This meditation technique helps kids breathe calmly, focus on their breathing, and clear their heads of all thought, thereby increasing their mental clarity, memory power, and focus. Once this tool has been mastered, encourage them to use it whenever they need to concentrate, whether it's to do a sum, score a shot, or fall asleep. This is a superb meditation technique to instil confidence and calm in your kids, especially for kids who were prone to throw temper tantrums as toddlers. For some really cool meditation ideas to get your kids started,you might like what they have for you at Meditations4Kids.com .
 


11 comments:

  1. Wow, I didn't know kids as young as 8 could be taught to meditate. Kids are so stressed out these days i am sure this will be helpful.

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  2. Thanks for your comment, Rosanna. Always a pleasure to hear from you. And yes, meditation would be an ideal way to help kids deal with stress.

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  3. This a great way to get kids started on meditation. I'm definitely going to give this a go.

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  4. Good luck, Jimmy. You'll be doing your child a huge favour :)

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  5. Meditation is very useful in removing stress so it's very helpful for both children and adults.

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  6. Thanks for sharing. I find this information very useful. I wasn't aware at what age a child can meditate. I often find that when I am breathing and clearing my mind I feel a lot better. But this technique will be great for children. It'll teach them how to take control of their body by breathing, clear their thoughts, and learn to count mentally. I am currently enrolled in a Teacher Education Program, so I find this information very useful. Hopefully, one day I can use this technique. I have a daughter who is 16 months, but I will keep this in mind for when she gets to that age.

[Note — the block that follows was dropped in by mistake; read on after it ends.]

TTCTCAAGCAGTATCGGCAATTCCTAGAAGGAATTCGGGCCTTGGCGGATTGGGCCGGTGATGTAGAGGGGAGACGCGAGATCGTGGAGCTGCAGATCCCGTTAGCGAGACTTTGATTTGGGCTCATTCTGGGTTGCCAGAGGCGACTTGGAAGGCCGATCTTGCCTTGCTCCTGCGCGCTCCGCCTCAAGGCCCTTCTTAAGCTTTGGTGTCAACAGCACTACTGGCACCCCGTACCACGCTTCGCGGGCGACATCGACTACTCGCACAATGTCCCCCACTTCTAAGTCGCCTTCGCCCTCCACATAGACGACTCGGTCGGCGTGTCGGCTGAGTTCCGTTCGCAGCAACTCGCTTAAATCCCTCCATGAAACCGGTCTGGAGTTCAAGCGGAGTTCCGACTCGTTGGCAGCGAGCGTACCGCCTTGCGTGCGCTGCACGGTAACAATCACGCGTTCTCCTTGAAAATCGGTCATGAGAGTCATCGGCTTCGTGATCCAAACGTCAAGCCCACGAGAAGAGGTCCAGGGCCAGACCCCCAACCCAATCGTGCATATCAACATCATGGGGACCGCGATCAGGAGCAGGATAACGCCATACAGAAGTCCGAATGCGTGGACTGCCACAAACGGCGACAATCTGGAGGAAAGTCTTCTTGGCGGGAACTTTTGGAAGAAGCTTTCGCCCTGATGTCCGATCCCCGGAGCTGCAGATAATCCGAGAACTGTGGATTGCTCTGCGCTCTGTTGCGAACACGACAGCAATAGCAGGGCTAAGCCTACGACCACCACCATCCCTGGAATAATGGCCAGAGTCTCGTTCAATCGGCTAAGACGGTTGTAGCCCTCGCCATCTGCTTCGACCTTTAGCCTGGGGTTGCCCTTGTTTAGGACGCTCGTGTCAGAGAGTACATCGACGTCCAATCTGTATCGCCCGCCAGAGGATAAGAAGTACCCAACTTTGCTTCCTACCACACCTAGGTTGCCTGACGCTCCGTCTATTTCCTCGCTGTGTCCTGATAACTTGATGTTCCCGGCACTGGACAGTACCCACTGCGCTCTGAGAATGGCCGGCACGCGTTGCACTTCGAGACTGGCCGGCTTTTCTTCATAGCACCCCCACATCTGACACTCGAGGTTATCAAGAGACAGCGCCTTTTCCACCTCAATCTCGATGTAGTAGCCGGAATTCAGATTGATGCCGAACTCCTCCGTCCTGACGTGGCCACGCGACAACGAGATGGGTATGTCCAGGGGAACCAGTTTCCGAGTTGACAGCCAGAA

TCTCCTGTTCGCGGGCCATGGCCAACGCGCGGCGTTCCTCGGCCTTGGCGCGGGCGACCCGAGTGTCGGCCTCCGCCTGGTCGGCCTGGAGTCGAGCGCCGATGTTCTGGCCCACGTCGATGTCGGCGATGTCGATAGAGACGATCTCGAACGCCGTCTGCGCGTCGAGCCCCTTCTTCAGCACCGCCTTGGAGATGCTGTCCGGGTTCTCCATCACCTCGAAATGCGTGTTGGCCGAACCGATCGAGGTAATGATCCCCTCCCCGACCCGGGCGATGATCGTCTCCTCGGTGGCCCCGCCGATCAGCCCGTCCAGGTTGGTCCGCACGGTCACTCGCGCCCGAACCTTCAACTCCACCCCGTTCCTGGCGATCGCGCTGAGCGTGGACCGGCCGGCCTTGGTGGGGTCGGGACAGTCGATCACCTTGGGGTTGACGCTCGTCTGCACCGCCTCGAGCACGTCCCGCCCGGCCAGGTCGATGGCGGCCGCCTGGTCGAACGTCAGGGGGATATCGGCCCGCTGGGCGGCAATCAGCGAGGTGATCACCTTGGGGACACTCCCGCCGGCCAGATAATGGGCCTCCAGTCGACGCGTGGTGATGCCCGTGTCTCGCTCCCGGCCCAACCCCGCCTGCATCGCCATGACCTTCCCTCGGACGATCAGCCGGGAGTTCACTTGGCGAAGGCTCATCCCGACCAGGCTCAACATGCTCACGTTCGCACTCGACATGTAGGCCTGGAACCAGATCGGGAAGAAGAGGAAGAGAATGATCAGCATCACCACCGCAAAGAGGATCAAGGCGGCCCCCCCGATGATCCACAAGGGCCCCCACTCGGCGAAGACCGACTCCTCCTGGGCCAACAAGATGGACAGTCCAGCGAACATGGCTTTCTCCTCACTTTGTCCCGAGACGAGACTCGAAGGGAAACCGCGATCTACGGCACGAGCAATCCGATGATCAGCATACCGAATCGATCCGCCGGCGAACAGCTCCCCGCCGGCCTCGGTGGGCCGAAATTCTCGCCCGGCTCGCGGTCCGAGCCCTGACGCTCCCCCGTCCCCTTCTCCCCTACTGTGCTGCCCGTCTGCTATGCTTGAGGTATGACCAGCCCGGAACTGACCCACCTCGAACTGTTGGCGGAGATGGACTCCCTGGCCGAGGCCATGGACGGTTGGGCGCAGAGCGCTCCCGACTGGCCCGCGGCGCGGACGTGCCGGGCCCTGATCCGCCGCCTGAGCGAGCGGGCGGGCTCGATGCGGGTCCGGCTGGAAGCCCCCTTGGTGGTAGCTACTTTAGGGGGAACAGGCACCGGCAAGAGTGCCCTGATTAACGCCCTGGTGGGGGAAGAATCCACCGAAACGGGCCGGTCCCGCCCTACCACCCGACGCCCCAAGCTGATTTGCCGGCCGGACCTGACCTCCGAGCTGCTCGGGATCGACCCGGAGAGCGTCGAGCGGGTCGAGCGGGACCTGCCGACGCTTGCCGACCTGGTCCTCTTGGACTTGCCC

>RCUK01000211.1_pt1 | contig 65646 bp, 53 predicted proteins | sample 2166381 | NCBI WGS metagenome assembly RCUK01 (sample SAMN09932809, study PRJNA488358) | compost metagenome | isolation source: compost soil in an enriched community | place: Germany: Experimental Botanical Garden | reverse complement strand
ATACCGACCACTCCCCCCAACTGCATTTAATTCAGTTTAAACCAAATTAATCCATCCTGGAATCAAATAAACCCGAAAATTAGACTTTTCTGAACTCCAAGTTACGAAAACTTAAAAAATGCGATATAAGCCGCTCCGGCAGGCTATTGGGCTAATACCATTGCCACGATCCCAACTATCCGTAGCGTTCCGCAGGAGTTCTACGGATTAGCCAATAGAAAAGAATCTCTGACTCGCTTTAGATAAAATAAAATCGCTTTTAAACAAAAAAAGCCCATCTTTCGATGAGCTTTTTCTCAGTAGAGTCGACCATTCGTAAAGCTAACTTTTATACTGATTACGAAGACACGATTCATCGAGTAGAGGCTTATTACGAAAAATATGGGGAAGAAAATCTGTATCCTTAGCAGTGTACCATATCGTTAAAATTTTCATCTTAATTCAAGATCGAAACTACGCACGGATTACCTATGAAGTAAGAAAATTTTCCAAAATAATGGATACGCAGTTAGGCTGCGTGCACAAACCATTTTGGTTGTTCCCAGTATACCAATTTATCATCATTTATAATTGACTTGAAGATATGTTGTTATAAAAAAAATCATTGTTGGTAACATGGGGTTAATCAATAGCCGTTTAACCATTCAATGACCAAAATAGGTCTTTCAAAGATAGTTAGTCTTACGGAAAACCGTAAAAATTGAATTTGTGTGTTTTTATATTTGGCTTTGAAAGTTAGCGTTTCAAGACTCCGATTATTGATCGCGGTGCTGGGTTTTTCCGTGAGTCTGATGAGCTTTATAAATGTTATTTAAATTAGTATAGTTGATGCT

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  7. Hi Anonymous, I'm glad you found this useful. Working with kids is really one of the most rewarding things in life. Good luck with your work and I wish you all happiness with your little one.Cheers!

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  8. Meditation for children can alleviate stress and anxiety, frustration, fear, anger, restlessness, and many more symptoms. Practicing meditation for children will have great effects for both parents and your children. Anyway, thanks for sharing this post.

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    1. Thanks Krisha. I agree with you completely.

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  9. Finally someone addressed this issue! I've been thinking about this for some years now, but I couldn't talk about it with anyone because I am not an expert in the field of meditation and I didn't want to say anything stupid. I have, somehow, felt that I would be better off if I had learned how to meditate before I became an adult and really needed to do it to relieve stress. I noticed we are trying to make adults switch to a more spiritual way of thinking and living, but we never think about starting with our children. I really liked the way you wrote this article, because it encompasses all I wanted to say. Thanks! Flora

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    1. I really appreciate your kind words, Flora. The earlier we learn to soothe and control our mental faculty the better off we are.